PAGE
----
“Good morning and well met,” Gandalf addressed the warrior that stepped out from among those arranged in front of the travelers.

“You are known to us, Mithrandir.” The elf’s blue eyes appraised the man that stood beside the Maia, “but the human is not.”  The warrior spoke in the grey tongue out of habit.  It wasn’t that the Lothlórien elves were rude, but they were not accustomed to allowing strangers into their sanctuary.

“I am Aragorn of the Dunédain, a friend to Gandalf the Grey,” the man introduced himself, speaking elvish perfectly.  He touched the fingers of his left hand to his forehead and bowed slightly, as much as his wounds would allow.

The warrior hid his surprise well, his stoic gaze drifting wordlessly to the wizard for further explanation.

“I need you to care for this one for me.  The Lady Galadriel will know him, even though you do not, and I am sure she will welcome him here.  I have business that cannot be delayed or I would stay myself.  Will you escort us to your Lady?”  The wizard spoke common, not needing to impress either of the young beings he stood with and feeling a sense of urgency as Aragorn leaned more heavily against him. 

Thinking through the situation for the fraction of a second, the elf nodded curtly and pushed back through the warriors behind him, “You will follow me,” he instructed as he led them on.

“You mean to leave me with these elves that do not especially want me here?” Aragorn whispered through gritted teeth as he forced his body to move once more, “Please I beg you take me with you. The last time this happened I was accused of murder and exiled.”  He smiled slightly as Gandalf glanced at him a huge smile tugging at the corners of the old wizard’s lips. 

“My boy, I think you will find the welcome warmer than you did in Mirkwood at first; these elves are your relatives.  Galadriel is in a very distant way your Great Grandmother, your father is her Son-in-law.” He meant to put the youth’s mind at ease with his words and was surprised when a soft bark of laughter escaped the ranger’s lips.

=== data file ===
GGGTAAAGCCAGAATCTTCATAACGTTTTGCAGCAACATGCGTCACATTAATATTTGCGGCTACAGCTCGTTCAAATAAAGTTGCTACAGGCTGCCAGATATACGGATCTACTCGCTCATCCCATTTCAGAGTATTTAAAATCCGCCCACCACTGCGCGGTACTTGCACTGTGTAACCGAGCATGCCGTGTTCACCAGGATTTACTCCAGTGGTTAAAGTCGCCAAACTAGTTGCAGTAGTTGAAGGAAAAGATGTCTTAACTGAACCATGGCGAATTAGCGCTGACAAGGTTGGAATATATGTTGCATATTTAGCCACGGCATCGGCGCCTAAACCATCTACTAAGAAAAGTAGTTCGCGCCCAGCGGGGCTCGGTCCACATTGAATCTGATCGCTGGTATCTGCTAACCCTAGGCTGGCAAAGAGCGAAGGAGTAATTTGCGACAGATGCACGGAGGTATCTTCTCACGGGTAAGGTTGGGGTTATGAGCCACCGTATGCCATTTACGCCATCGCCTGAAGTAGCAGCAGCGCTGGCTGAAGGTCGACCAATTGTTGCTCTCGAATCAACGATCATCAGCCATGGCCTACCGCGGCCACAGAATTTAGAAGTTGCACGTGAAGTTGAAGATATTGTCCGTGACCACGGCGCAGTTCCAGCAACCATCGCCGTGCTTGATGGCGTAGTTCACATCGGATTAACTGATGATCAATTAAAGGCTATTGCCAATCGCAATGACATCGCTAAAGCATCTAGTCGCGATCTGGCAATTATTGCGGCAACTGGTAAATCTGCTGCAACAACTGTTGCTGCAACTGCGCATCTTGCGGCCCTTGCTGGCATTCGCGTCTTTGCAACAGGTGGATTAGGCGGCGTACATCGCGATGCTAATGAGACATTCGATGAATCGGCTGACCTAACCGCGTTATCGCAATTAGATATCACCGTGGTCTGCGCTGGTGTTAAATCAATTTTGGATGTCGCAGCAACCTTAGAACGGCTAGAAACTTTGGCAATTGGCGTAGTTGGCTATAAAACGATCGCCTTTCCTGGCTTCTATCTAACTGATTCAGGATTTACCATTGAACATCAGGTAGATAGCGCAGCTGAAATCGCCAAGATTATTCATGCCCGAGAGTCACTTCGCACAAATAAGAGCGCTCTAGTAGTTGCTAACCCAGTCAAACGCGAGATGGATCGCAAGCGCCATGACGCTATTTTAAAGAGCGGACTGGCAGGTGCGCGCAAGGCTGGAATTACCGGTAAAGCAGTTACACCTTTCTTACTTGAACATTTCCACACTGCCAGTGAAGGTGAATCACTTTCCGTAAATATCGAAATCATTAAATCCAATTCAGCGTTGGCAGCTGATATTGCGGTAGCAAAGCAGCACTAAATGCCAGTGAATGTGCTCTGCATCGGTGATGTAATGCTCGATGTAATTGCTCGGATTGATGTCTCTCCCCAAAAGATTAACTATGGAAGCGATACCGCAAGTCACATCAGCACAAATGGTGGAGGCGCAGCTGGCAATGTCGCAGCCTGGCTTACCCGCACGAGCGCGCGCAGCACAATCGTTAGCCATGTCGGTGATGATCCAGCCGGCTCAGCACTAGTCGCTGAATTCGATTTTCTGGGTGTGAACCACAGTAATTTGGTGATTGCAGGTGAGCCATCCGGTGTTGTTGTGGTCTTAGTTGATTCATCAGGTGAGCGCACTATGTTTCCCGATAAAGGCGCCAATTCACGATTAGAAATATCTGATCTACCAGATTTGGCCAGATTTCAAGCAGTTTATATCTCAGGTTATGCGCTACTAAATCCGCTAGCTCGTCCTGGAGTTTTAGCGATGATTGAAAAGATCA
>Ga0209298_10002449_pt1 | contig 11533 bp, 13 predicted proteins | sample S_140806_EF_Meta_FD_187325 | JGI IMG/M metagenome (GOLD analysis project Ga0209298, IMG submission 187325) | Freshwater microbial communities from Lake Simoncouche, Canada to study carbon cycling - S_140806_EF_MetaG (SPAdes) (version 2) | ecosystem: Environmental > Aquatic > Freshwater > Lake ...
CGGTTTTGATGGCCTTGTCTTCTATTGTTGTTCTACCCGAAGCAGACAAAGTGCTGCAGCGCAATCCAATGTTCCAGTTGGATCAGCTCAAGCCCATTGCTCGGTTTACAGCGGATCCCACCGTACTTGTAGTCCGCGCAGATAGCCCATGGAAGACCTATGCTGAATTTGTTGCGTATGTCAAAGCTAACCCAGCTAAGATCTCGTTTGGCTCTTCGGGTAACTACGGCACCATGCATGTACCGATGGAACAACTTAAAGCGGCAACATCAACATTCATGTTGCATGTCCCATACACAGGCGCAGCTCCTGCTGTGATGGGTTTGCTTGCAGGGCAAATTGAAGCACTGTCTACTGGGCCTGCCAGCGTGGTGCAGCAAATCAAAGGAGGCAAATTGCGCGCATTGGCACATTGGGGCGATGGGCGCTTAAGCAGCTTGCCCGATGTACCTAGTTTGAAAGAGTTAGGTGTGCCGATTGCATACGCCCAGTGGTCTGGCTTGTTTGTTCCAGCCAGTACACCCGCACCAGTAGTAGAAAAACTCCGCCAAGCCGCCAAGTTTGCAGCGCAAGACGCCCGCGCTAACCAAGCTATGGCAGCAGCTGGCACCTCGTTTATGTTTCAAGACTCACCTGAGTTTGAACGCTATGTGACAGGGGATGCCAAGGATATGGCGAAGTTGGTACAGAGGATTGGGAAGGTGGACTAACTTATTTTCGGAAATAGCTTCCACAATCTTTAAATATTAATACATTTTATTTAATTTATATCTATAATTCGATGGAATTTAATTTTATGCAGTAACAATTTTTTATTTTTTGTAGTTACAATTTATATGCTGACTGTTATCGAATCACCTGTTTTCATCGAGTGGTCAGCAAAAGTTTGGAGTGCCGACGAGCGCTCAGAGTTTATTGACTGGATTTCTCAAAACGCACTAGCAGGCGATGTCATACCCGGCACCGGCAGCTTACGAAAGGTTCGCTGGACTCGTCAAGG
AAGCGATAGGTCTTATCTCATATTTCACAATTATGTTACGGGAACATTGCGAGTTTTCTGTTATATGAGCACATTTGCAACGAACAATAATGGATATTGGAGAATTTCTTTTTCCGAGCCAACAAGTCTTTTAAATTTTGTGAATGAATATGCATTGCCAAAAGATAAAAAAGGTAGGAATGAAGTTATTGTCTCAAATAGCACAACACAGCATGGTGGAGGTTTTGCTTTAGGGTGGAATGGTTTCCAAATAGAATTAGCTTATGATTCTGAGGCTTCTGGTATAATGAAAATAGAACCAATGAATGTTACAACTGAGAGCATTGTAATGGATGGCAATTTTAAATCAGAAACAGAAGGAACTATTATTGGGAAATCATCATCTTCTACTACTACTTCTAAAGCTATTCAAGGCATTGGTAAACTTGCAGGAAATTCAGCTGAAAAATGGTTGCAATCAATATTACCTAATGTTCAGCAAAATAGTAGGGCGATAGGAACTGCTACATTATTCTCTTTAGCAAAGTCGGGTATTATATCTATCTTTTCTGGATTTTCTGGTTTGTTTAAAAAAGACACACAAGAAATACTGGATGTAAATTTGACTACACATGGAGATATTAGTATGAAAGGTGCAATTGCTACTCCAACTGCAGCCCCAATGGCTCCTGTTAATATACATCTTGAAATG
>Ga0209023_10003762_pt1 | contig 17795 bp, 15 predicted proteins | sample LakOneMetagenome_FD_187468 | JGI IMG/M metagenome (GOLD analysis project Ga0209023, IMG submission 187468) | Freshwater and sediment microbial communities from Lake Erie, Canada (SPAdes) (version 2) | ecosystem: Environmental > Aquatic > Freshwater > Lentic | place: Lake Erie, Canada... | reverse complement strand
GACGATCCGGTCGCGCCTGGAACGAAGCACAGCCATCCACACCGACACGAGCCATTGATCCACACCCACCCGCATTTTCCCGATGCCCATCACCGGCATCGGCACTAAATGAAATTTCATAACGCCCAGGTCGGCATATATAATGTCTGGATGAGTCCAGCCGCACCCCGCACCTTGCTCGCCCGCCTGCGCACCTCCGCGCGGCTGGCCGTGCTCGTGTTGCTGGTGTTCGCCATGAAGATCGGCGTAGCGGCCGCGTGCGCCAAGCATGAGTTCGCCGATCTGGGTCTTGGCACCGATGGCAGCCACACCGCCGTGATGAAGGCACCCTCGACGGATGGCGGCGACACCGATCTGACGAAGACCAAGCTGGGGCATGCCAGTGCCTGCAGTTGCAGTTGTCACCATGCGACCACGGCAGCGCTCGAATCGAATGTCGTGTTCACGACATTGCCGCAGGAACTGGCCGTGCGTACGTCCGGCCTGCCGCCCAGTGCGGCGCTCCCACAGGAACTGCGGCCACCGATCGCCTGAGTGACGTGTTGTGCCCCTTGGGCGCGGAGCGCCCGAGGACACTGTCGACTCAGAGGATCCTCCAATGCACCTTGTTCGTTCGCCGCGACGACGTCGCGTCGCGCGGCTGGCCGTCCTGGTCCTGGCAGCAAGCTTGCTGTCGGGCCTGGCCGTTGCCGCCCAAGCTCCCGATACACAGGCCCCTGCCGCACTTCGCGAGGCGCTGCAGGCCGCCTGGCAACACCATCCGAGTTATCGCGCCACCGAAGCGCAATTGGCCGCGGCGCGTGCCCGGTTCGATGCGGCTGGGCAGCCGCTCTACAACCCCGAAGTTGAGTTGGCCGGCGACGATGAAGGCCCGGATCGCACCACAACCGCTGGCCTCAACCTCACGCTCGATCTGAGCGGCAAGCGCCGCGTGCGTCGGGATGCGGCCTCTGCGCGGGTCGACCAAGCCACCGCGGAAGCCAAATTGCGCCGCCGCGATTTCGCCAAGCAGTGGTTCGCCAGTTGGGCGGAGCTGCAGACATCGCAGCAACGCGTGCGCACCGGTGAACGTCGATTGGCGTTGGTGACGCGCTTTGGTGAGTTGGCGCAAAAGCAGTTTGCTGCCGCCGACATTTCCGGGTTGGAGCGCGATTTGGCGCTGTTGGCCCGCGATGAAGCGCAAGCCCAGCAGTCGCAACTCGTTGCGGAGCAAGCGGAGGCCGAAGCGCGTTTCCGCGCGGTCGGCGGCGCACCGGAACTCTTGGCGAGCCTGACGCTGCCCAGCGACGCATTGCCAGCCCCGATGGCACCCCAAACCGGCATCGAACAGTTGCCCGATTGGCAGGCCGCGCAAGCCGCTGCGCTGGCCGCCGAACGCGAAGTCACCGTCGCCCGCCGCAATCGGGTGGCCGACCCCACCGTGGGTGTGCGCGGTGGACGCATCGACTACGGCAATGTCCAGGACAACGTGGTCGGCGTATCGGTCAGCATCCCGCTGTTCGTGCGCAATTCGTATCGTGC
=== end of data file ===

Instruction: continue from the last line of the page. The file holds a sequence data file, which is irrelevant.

“My relatives. Oh joy. And I have made such a stunning first impression already.” The sarcastic comment caused the wizard to laugh out loud, his mirth contagious. 

“Don’t make me laugh, Gandalf, it hurts.” 

“Arwen might be here,” the wizard whispered conspiratorially. 

“WHAT!?!?” Aragorn stopped moving and pulled back, staring at the older man. “Who told you?” 

With a small shake of his head the wizard wrapped his arm back around the young man’s waist and started them moving again.  Their guide was watching the outburst, one fair eyebrow quirked upward in silent question as he waited for them to catch up.  

“I know all sorts of things,” Gandalf replied with a quiet laugh. “Not to mention the look on your face when reference is made of her.  It’s only obvious.”

“It’s not that obvious,” Aragorn grumbled darkly.

“More than you know.” Gandalf glanced back to see why their guides had stopped. “Ah, here we are.”  The wizard deftly changed the subject, redirecting his companion’s gaze.  “That, Aragorn, is where your relatives live.” 

“Caras Galadon,”  the elf next to him spoke quietly as they looked on the huge forest palace of the Lothlórien elves.


“I can’t walk any farther.” Aragorn gently pushed himself away from Gandalf and eased down onto the ground at the base of a tall tree.  A huge spiraling staircase wrapped the massive trunk and he was half afraid that the wizard intended to force him to climb it.  

Closing his eyes, the ranger rested his head against the rough bark and tried to relax.  The bright light of the midday sun hurt his eyes, but here under the interwoven canopies the lights were soft and comforting.  The darkness behind his closed eyelids beckoned and before he realized it, Aragorn had fallen asleep. 

When he woke it was to the gentle brush of fingertips on his cheek, moving the wayward strands of hair away from his face.  Feverish silver eyes opened and he was surprised by the beauty of the elf that knelt before him.  Her gaze was piercing as though her eyes held all the wisdom of the universe beneath their transparent depths, but the look she gave the young man was full of compassion unlike the warriors they had met earlier.  Her proximity startled him and the ranger jumped slightly, banging his head back against the tree behind him.  He winced and reached up to touch his head, but the elf crouched in front of him gently took his hand in her own, turning his palm over and letting her fingers lightly play over the ring that Aragorn wore. 

Galadriel turned to glance up at Gandalf and the wizard stiffly knelt next to her.  “It is as you say, Mithrandir.” She spoke softly and Aragorn found himself enraptured by the sound of her voice.